At the well-attended meeting of the International Association of Insurance Supervisors (IAIS) in Quebec City this week, much talk centered on the development of capital requirements for insurers, from the giant systemically risky insurers to the merely large and globally active ones.
According to notes from observers there on the discussion and power-point presentations, as the event is not open to the press, the next step for the basic capital requirement (BCR) is to go to the Financial Stability Board (FSB) with a fairly detailed BCR proposal and have that out for early July consultation. It will then go to the FSB again in mid-September with endorsement by the G-20 later.
IAIS Financial Stability Committee Chair Julian Adams who gave a Powerpoint presentation, according to sources,there is a preliminary BCR formula with a limited number of factors, and beneath each factor is a small number of underlying risk drivers. The idea is to capture risks on both the asset and liability sides of the balance sheet, Adams was quoted as saying.
According to sources, most of the designated global systemically important insurers (G-SIIs) have already provided data after field testing exercises, and it has been analyzed. Stresses considered include interest rates up and down, equity failure, mortality increase, non-life underwriting stress.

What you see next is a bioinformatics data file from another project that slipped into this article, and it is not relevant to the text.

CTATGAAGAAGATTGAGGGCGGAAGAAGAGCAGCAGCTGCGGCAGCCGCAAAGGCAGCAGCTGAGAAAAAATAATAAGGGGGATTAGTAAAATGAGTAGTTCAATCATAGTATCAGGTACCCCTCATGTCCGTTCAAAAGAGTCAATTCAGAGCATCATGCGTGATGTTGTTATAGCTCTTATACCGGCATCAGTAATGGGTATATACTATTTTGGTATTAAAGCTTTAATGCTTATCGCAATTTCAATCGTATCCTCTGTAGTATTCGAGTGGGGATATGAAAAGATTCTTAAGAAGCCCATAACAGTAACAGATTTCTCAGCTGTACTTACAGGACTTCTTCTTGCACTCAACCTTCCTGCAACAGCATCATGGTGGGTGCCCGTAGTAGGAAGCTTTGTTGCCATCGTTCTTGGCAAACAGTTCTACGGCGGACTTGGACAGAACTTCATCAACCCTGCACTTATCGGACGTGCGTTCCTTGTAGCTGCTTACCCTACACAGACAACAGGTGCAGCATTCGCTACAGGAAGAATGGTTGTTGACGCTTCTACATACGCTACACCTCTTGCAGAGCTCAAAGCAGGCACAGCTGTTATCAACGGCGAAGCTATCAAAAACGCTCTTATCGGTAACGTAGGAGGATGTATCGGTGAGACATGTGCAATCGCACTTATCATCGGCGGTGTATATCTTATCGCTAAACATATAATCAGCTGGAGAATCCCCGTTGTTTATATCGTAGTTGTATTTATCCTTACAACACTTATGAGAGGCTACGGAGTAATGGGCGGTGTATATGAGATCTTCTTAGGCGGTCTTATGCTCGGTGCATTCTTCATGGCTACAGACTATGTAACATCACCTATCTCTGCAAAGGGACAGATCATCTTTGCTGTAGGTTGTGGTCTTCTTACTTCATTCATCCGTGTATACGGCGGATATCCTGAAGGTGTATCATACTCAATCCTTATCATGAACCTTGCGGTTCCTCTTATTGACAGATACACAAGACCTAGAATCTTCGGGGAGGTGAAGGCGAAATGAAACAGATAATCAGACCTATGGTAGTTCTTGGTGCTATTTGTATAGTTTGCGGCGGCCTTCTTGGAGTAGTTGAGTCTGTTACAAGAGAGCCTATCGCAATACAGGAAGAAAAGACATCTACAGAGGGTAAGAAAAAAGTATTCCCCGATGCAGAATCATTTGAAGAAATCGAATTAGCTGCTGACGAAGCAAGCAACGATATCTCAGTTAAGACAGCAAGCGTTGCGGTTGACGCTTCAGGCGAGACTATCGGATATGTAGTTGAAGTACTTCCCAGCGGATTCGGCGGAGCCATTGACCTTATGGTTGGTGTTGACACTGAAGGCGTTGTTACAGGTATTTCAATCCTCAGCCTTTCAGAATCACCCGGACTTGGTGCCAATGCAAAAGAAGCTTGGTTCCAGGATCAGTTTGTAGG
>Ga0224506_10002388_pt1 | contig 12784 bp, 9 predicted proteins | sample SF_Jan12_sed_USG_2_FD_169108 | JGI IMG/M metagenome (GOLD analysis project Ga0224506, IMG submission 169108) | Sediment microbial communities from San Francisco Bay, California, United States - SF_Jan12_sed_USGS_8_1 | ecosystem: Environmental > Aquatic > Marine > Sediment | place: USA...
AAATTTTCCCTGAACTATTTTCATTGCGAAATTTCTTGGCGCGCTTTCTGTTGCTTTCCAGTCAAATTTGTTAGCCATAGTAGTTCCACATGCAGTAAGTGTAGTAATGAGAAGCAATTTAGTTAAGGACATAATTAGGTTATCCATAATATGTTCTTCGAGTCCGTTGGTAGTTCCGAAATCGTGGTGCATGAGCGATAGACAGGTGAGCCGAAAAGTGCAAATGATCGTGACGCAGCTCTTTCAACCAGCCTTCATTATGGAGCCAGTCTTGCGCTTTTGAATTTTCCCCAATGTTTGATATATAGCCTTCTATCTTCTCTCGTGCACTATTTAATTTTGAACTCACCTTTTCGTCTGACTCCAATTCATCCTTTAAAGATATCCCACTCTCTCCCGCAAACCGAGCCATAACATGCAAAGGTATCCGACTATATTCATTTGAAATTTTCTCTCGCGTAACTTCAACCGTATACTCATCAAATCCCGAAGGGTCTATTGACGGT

This data is being analyzed now to develop BCR formula.
As for the Global Insurance Capital Standard (ICS), many comments have been received that run the gamut in their delivery and tone, at least.
The multi-national insurers, insurance trade groups and “global elites” almost universally told IAIS members in Quebec City that they are very concerned about the 2016 deadline for development of the new capital standards, especially for internationally active insurance groups (IAIGs.) Some observers said any standard should be principle-based, not prescriptive. Local supervisors should be able to set own standards within a broad principle-based approach, one insurer was quoted as saying during the observer hearing. Another asked, shouldn’t regulator be focused on policyholder protection?
Insurers at the IAIS also shared major concerns about process and a result of a single standard in Quebec City. These concerns are not new, but a growing number of voices are joining in.
The ICS implementation itself will come after the IAIS adoption by 2018, in 2019. It apparently has not been a major topic yet in terms of development work and the ratio involved is still said to be under discussion, as are the principles, according to a presentation by Federal Insurance Office (FIO) Director Michael McRaith, who spoke there.
The stated goals of the ICS are to avoid inter-jurisdictional capital arbitrage and reduce, long-term the regulator burden on companies.
Many IAIS member-officials delivered Powerpoint presentation of their work to observers.
It was clear that firms are expected to comply with the ICS in 2019.
The IAIS did not immediately provide comments after a request and Treasury declined comment.